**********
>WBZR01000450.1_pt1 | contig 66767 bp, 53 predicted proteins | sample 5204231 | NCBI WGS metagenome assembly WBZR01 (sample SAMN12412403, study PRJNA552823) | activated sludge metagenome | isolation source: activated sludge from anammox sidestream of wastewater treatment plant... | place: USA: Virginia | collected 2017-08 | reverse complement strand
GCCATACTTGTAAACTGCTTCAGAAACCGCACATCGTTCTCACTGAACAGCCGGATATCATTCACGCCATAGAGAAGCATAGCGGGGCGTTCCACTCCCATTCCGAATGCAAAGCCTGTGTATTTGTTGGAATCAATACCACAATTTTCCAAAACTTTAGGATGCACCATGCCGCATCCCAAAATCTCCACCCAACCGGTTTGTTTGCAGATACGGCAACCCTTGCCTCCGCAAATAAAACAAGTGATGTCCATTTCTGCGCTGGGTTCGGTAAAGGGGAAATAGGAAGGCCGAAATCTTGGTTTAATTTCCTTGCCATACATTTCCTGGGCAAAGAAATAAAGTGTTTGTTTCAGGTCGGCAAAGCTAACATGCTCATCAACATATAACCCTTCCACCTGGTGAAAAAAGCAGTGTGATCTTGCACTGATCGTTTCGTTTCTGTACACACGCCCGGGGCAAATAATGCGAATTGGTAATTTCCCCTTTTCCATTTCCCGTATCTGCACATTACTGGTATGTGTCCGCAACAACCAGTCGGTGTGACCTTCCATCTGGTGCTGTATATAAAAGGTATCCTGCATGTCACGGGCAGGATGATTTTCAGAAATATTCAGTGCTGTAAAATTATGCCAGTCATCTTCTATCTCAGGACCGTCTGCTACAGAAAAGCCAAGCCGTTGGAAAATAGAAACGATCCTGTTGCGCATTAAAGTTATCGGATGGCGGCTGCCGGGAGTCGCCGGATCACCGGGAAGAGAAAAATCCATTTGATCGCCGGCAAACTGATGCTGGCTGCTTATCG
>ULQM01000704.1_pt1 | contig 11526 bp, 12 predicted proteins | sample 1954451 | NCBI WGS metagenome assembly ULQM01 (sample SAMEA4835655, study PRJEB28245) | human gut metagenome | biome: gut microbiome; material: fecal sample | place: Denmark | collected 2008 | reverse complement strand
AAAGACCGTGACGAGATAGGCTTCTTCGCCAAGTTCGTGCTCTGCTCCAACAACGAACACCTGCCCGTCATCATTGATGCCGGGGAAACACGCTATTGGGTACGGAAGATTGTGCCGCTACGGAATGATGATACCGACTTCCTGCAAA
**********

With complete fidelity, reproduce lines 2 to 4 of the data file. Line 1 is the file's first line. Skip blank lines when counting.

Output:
GCCATACTTGTAAACTGCTTCAGAAACCGCACATCGTTCTCACTGAACAGCCGGATATCATTCACGCCATAGAGAAGCATAGCGGGGCGTTCCACTCCCATTCCGAATGCAAAGCCTGTGTATTTGTTGGAATCAATACCACAATTTTCCAAAACTTTAGGATGCACCATGCCGCATCCCAAAATCTCCACCCAACCGGTTTGTTTGCAGATACGGCAACCCTTGCCTCCGCAAATAAAACAAGTGATGTCCATTTCTGCGCTGGGTTCGGTAAAGGGGAAATAGGAAGGCCGAAATCTTGGTTTAATTTCCTTGCCATACATTTCCTGGGCAAAGAAATAAAGTGTTTGTTTCAGGTCGGCAAAGCTAACATGCTCATCAACATATAACCCTTCCACCTGGTGAAAAAAGCAGTGTGATCTTGCACTGATCGTTTCGTTTCTGTACACACGCCCGGGGCAAATAATGCGAATTGGTAATTTCCCCTTTTCCATTTCCCGTATCTGCACATTACTGGTATGTGTCCGCAACAACCAGTCGGTGTGACCTTCCATCTGGTGCTGTATATAAAAGGTATCCTGCATGTCACGGGCAGGATGATTTTCAGAAATATTCAGTGCTGTAAAATTATGCCAGTCATCTTCTATCTCAGGACCGTCTGCTACAGAAAAGCCAAGCCGTTGGAAAATAGAAACGATCCTGTTGCGCATTAAAGTTATCGGATGGCGGCTGCCGGGAGTCGCCGGATCACCGGGAAGAGAAAAATCCATTTGATCGCCGGCAAACTGATGCTGGCTGCTTATCG
>ULQM01000704.1_pt1 | contig 11526 bp, 12 predicted proteins | sample 1954451 | NCBI WGS metagenome assembly ULQM01 (sample SAMEA4835655, study PRJEB28245) | human gut metagenome | biome: gut microbiome; material: fecal sample | place: Denmark | collected 2008 | reverse complement strand
AAAGACCGTGACGAGATAGGCTTCTTCGCCAAGTTCGTGCTCTGCTCCAACAACGAACACCTGCCCGTCATCATTGATGCCGGGGAAACACGCTATTGGGTACGGAAGATTGTGCCGCTACGGAATGATGATACCGACTTCCTGCAAA